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Rural Health Information Hub

Telehealth/Telemedicine Networks

Telehealth (sometimes called telemedicine) refers to a method of healthcare delivery that extends beyond face-to-face interaction. Telehealth includes a variety of technologies, applications, and interfaces (including telephone, email, two-way video, smart phones, wireless tools, and the like) to deliver virtual medical, health, and health education services.

Telehealth services are becoming more commonly used in environments where patients are homebound or there are other circumstances that make it difficult for patients to access care, such as long-term care situations and incarceration. At this time, doctors are only able to practice telehealth in states where they are licensed. Reimbursement is an ongoing concern for those practicing telehealth.

While being a member of a telehealth network is not a prerequisite to practicing telemedicine, there are practical reasons for joining a network, such as connecting care providers (both general clinicians and specialists) to a greater pool of patients who may not otherwise have access to care. Networks provide broadband infrastructure (often for a discounted rate) and necessary protection to assure healthcare delivery and medical records are shared in a secure and HIPAA-compliant platform.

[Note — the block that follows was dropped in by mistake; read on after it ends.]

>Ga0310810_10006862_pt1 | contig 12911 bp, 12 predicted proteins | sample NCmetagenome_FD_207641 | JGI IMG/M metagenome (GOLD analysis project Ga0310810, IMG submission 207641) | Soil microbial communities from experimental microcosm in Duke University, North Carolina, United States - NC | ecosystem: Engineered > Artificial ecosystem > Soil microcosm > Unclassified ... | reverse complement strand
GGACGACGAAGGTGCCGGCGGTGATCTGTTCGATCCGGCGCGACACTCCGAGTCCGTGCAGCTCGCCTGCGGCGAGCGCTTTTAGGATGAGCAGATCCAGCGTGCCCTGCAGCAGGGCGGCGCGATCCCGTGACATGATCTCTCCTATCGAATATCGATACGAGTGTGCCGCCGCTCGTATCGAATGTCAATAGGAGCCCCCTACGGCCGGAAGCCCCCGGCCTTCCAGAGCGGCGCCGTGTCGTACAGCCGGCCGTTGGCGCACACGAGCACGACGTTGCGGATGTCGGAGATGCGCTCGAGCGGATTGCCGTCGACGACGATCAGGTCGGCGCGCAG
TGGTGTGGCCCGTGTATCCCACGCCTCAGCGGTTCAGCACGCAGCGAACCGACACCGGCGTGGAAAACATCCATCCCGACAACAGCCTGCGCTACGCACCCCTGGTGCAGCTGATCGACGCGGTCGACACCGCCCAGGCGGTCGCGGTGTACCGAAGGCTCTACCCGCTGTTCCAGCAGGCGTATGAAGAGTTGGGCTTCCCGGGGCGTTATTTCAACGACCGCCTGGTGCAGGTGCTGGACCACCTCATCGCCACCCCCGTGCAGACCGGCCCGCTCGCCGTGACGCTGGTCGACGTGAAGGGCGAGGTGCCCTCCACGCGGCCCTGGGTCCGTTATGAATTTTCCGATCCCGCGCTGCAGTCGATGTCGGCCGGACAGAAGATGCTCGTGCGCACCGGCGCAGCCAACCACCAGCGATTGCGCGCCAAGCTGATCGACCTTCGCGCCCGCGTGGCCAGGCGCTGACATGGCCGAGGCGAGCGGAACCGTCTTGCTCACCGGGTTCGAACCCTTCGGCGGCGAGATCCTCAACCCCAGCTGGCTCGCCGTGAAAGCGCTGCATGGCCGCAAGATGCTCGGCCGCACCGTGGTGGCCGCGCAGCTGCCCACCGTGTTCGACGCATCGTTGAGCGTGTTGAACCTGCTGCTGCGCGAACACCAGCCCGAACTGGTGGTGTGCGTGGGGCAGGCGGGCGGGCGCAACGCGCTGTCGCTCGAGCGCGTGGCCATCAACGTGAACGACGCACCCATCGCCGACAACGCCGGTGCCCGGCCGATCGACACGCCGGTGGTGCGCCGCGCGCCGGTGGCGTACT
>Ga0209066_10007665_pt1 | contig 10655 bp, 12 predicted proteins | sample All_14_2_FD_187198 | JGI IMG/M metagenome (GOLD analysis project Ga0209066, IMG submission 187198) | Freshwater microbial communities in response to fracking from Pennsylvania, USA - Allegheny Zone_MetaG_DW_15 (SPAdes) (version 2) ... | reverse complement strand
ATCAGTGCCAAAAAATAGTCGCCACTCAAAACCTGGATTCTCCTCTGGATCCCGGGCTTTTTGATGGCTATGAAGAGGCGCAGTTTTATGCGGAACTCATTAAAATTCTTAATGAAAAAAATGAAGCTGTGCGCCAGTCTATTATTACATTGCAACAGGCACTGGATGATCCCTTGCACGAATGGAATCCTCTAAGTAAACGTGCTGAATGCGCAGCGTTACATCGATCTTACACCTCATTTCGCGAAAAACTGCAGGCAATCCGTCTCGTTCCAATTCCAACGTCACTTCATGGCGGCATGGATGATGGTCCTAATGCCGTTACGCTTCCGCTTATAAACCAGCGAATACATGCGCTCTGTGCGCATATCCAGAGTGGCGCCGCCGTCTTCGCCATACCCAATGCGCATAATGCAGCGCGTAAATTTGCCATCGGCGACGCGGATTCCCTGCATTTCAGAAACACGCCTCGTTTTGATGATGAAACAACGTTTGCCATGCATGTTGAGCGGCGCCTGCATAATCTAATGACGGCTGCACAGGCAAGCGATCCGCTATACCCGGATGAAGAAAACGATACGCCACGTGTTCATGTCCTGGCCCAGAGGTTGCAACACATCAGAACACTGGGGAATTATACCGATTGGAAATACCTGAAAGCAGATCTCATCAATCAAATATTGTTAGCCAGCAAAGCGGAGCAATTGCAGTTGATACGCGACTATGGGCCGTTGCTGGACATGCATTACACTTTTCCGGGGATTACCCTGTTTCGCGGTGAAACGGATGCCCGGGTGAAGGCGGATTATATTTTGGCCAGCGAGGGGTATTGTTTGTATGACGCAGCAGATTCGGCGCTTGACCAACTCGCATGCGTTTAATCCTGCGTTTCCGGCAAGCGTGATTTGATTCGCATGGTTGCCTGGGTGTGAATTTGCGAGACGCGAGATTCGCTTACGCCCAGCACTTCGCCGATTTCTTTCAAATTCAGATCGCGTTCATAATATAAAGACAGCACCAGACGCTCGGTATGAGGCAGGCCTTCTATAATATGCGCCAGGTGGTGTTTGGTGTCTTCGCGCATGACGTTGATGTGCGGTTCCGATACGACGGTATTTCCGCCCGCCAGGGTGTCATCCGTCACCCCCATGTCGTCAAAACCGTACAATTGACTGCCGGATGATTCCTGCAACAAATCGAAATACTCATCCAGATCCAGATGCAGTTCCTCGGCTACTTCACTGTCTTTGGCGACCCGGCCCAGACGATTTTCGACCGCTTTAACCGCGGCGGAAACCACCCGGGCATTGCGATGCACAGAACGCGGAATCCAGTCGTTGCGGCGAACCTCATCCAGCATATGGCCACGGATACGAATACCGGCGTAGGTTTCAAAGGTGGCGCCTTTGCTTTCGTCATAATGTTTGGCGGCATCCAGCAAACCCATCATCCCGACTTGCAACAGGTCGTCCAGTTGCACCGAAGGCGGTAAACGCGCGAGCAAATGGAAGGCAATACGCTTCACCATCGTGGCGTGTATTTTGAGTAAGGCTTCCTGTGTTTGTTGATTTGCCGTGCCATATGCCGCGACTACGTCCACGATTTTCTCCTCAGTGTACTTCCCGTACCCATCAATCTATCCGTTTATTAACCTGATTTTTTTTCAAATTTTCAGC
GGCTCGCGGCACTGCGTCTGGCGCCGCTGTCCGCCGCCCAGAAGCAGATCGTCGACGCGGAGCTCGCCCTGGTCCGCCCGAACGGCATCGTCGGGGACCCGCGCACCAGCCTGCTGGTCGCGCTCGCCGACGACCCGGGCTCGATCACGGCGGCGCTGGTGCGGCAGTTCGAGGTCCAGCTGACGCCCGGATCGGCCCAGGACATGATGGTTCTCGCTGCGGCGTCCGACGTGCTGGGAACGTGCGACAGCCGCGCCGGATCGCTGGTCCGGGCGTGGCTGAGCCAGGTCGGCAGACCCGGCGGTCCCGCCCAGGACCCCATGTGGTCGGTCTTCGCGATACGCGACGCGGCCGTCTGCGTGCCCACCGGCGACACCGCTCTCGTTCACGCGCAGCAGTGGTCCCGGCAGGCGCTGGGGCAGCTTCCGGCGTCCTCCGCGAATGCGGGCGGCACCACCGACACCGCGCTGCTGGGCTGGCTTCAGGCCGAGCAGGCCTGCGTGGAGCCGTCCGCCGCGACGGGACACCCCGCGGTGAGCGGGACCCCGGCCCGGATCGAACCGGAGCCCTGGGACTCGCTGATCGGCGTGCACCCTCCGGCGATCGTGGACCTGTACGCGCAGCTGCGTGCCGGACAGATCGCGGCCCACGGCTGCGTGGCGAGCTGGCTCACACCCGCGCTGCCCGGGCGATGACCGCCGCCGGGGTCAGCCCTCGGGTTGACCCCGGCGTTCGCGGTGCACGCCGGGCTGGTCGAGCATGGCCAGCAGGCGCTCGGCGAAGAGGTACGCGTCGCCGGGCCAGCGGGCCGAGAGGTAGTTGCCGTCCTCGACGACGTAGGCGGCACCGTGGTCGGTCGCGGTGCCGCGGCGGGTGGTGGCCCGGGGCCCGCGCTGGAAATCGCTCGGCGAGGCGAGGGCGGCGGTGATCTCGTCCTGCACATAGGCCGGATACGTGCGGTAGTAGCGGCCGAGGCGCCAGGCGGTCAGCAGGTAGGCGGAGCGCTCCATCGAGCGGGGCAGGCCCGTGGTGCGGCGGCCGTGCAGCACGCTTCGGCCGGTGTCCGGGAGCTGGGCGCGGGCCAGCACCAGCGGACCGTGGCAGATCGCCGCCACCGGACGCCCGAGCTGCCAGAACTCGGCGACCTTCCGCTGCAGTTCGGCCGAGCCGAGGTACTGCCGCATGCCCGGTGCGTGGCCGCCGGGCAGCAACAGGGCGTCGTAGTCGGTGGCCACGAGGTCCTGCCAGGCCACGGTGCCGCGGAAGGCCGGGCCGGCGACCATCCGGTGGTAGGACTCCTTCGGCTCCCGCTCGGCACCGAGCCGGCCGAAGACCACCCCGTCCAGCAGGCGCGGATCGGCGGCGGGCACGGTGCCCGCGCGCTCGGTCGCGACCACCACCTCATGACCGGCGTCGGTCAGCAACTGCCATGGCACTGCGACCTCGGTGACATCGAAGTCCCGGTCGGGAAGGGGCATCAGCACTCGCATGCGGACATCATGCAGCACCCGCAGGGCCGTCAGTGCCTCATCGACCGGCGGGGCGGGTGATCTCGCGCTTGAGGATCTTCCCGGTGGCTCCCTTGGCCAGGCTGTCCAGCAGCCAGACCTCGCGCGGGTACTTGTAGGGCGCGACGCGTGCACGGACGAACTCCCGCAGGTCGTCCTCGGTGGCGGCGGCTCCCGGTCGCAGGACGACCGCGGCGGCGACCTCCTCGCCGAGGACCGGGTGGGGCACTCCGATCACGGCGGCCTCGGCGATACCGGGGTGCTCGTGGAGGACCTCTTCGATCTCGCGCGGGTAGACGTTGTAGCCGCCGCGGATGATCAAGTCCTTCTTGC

Telehealth networks can be organized at the local level (Finger Lakes Telehealth Network) or statewide level (California Telehealth Network). They are often used to connect rural clinics and community health centers to specialty care (Ohio State University Telemedicine Network) and they can be used to provide education and training to care providers. In 2012, the American Telemedicine Association estimated the number of existing telemedicine networks in the United States at 200, with 3,500 service sites across the U.S.

For more information about telehealth, see RHIhub’s Telehealth and Health Information Technology in Rural Healthcare topic guide.

Resources to Learn More

The Virtual Doctor: How Data Networks are Extending the Reach of Medical Care in the Digital Age
A brief history of technology in medicine and case studies of five existing telehealth networks.
Organization(s): Forbes Insights
Date: 2015